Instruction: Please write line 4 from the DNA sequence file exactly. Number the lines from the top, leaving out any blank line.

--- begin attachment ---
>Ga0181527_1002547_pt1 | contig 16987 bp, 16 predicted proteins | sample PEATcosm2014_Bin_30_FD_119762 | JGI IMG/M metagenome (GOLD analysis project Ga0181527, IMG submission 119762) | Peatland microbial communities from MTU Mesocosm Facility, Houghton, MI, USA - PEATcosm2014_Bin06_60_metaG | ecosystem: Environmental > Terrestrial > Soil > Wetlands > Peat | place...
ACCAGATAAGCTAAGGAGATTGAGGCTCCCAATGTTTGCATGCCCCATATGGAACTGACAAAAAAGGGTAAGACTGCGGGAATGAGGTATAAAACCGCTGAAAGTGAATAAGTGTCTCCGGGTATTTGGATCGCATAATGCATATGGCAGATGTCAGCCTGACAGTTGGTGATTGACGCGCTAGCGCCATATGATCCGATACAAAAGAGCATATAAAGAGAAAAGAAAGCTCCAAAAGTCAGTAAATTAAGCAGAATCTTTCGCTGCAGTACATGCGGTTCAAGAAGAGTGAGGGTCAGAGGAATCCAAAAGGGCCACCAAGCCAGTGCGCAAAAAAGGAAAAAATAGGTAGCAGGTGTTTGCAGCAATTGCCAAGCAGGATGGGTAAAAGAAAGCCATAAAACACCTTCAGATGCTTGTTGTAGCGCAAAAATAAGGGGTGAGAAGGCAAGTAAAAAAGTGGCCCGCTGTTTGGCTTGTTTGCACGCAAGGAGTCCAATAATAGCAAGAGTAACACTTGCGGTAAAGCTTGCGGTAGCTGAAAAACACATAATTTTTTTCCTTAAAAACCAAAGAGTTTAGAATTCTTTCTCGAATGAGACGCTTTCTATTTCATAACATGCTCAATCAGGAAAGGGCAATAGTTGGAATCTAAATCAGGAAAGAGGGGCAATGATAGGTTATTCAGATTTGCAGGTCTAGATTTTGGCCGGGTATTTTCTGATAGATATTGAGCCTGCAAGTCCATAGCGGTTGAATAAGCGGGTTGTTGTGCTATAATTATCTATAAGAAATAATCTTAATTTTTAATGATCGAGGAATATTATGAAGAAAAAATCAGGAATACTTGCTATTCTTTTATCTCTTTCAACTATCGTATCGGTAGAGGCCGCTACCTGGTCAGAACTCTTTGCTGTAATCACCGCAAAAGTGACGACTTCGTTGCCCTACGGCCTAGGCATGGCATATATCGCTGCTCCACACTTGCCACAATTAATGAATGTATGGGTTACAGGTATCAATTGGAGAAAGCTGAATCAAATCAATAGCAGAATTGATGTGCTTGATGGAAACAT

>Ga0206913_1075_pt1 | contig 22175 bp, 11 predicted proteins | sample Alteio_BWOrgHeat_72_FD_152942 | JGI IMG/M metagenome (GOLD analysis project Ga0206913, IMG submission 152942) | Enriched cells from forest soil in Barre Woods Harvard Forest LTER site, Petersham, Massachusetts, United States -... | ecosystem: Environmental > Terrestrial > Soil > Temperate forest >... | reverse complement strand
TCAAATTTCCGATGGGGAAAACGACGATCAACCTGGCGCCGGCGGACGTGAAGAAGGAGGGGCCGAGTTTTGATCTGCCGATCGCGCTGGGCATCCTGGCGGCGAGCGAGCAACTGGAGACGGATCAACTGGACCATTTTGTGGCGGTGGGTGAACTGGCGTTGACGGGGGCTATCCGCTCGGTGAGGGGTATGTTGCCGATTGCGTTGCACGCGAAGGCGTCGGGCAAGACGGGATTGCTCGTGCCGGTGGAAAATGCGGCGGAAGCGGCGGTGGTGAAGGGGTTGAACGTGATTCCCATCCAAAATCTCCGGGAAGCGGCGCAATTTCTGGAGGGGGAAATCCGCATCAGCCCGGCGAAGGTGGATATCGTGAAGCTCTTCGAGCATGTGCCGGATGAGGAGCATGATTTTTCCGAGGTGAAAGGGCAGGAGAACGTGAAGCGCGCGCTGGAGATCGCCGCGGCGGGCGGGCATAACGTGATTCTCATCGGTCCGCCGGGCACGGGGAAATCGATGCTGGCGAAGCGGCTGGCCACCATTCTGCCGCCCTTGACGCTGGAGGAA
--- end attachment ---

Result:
TCAAATTTCCGATGGGGAAAACGACGATCAACCTGGCGCCGGCGGACGTGAAGAAGGAGGGGCCGAGTTTTGATCTGCCGATCGCGCTGGGCATCCTGGCGGCGAGCGAGCAACTGGAGACGGATCAACTGGACCATTTTGTGGCGGTGGGTGAACTGGCGTTGACGGGGGCTATCCGCTCGGTGAGGGGTATGTTGCCGATTGCGTTGCACGCGAAGGCGTCGGGCAAGACGGGATTGCTCGTGCCGGTGGAAAATGCGGCGGAAGCGGCGGTGGTGAAGGGGTTGAACGTGATTCCCATCCAAAATCTCCGGGAAGCGGCGCAATTTCTGGAGGGGGAAATCCGCATCAGCCCGGCGAAGGTGGATATCGTGAAGCTCTTCGAGCATGTGCCGGATGAGGAGCATGATTTTTCCGAGGTGAAAGGGCAGGAGAACGTGAAGCGCGCGCTGGAGATCGCCGCGGCGGGCGGGCATAACGTGATTCTCATCGGTCCGCCGGGCACGGGGAAATCGATGCTGGCGAAGCGGCTGGCCACCATTCTGCCGCCCTTGACGCTGGAGGAA